For instance, the stories on Star Trek: The Next Generation are often based on a mission of some sort, whether it be to chart a remote star system, or to investigate some sort of anomaly. These stories are about the efforts of the crew in their attempts to accomplish the mission, and the dilemmas and challenges that arise during their attempts. The stories on Earth 2 are based on the efforts of the Eden Advance team to reach New Pacifica and establish a new earth colony. These stories are most often about the difficulties the characters face as they traverse the planet and encounter its inhabitants.

What types of stories are most often seen in the series? Are they investigations such as on The X Files, or are they missions like on Star Trek: The Next Generation, or do they involve different events and circumstances in the lives of the central characters as on Star Trek: Deep Space Nine. Knowing the types of stories that are common in a series can help when creating your own adventures, as you will have a model from which to design adventures that will fit the nature of the series.

Now that you have a good grasp on the basic structure of the stories on your series, the next thing to consider is the specific types of fictional or storytelling techniques used on the series. These are, simply put, storytelling devices and techniques used by the series writers (and hopefully also by you as the gamemaster) in the stories told in the series' episodes. There are many, many different storytelling devices used in fiction, such as dream sequences, flashbacks and parallel stories. In general, storytelling techniques are not used very often on television series or movies, though they are in most novels. In fact, the relatively sparse use of these types of techniques make them all the more effective when they are used.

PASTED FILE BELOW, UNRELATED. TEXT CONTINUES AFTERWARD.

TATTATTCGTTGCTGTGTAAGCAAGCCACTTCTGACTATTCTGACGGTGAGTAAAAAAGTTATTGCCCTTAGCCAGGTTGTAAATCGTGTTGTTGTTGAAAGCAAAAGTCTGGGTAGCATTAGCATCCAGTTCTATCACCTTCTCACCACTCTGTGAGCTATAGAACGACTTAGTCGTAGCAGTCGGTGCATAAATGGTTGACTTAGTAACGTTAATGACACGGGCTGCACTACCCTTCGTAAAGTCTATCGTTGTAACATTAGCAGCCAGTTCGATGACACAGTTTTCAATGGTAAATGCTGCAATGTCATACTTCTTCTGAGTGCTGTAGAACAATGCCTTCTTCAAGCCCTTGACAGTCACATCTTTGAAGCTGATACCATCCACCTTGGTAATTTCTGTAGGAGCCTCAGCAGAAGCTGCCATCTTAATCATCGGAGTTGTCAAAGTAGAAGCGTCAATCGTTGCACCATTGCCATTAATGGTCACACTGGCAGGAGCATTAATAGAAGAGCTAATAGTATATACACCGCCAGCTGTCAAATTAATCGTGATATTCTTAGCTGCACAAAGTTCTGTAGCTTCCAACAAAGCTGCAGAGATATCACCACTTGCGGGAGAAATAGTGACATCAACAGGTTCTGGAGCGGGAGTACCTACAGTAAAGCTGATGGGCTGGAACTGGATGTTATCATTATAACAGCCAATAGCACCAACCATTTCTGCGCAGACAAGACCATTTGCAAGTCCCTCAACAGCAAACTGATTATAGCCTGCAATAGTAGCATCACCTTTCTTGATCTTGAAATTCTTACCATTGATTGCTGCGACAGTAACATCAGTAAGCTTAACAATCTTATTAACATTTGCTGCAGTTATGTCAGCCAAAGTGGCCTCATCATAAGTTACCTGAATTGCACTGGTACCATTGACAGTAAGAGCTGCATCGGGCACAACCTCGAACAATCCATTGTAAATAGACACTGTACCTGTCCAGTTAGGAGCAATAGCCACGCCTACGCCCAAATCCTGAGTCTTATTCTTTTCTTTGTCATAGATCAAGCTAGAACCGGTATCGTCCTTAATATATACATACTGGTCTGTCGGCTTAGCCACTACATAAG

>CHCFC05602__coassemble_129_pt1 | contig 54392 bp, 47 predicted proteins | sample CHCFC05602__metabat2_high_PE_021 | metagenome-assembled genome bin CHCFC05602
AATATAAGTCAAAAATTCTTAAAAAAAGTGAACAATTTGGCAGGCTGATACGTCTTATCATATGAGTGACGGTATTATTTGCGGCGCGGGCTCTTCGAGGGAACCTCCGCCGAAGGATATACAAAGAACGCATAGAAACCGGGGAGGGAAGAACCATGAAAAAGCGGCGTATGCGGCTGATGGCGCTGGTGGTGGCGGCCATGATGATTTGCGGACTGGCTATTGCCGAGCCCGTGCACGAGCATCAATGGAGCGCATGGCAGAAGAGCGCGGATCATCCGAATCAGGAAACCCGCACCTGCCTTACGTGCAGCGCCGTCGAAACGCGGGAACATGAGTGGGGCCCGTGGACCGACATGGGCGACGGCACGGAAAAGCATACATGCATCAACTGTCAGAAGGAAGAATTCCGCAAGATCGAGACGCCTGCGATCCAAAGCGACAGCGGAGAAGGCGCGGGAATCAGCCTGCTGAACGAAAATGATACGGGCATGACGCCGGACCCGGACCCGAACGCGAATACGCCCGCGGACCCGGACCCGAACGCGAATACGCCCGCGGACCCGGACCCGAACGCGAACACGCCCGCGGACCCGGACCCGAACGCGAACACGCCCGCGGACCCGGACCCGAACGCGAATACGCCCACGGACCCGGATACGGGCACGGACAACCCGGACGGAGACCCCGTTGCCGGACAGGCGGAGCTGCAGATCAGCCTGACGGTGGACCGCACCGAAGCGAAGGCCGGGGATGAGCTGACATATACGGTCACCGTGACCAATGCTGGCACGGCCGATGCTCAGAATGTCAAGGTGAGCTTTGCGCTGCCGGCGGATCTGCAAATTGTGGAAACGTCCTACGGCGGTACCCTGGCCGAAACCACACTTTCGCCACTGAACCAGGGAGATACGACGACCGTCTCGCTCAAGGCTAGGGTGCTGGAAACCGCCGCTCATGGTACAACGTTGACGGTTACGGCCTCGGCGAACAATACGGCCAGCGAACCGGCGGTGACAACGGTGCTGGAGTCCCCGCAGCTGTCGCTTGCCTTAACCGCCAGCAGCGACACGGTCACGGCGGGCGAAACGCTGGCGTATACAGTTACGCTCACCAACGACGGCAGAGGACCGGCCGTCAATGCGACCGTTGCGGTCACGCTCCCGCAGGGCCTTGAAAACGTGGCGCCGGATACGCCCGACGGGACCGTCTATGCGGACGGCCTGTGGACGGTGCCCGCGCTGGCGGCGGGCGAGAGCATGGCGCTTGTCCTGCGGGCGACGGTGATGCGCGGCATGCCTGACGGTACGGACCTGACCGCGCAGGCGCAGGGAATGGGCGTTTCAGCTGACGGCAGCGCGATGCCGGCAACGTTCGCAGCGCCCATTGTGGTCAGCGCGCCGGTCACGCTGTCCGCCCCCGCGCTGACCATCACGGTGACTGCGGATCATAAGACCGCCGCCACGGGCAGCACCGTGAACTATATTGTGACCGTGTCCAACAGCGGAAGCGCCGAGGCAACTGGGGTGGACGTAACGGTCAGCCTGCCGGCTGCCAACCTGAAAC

Some series use techniques that are unique to them, or at least, the approach to their use is unique. A good example of this type of technique is that of the Captain's Log or Ship's Log on Star Trek: The Next Generation and Star Trek: Voyager (Station Log on Star Trek: Deep Space Nine). The presentation of these logs is a form of narrative that tells the viewers the basic background of the story, as well as offering them bits of off screen action that are indirectly important to the plot of the story. The Captain's Log is also often used as a form of denouement, in which the Captain or Commander reports on the resolution of the story.

Another similar type of techniques are specific storytelling conventions used in a series' stories. The specific ways in which a series' stories are told help define the series as much as descriptions of its setting and characters. For instance, on The X Files, the audience, as well as Agents Mulder and Scully, never learn the real truth behind the events seen in each episode of the series. This facet of The X Files is one of its most important, yet it cannot be categorized as any standard sort of fictional element. This is something that is key to the nature of the show.

Specific and Unique Elements of the Series

The last part of Techniques and Trappings we need to define are the specific and unique aspects of the series' Setting, Characters, or Actions and have not yet been defined. This includes specific types of equipment, as well as specific organizations, opposing characters or political situations. Whereas earlier in the process you were making notes about the series' Setting, Characters, and Actions, now is the time for more detail and information about the specifics of each of those elements.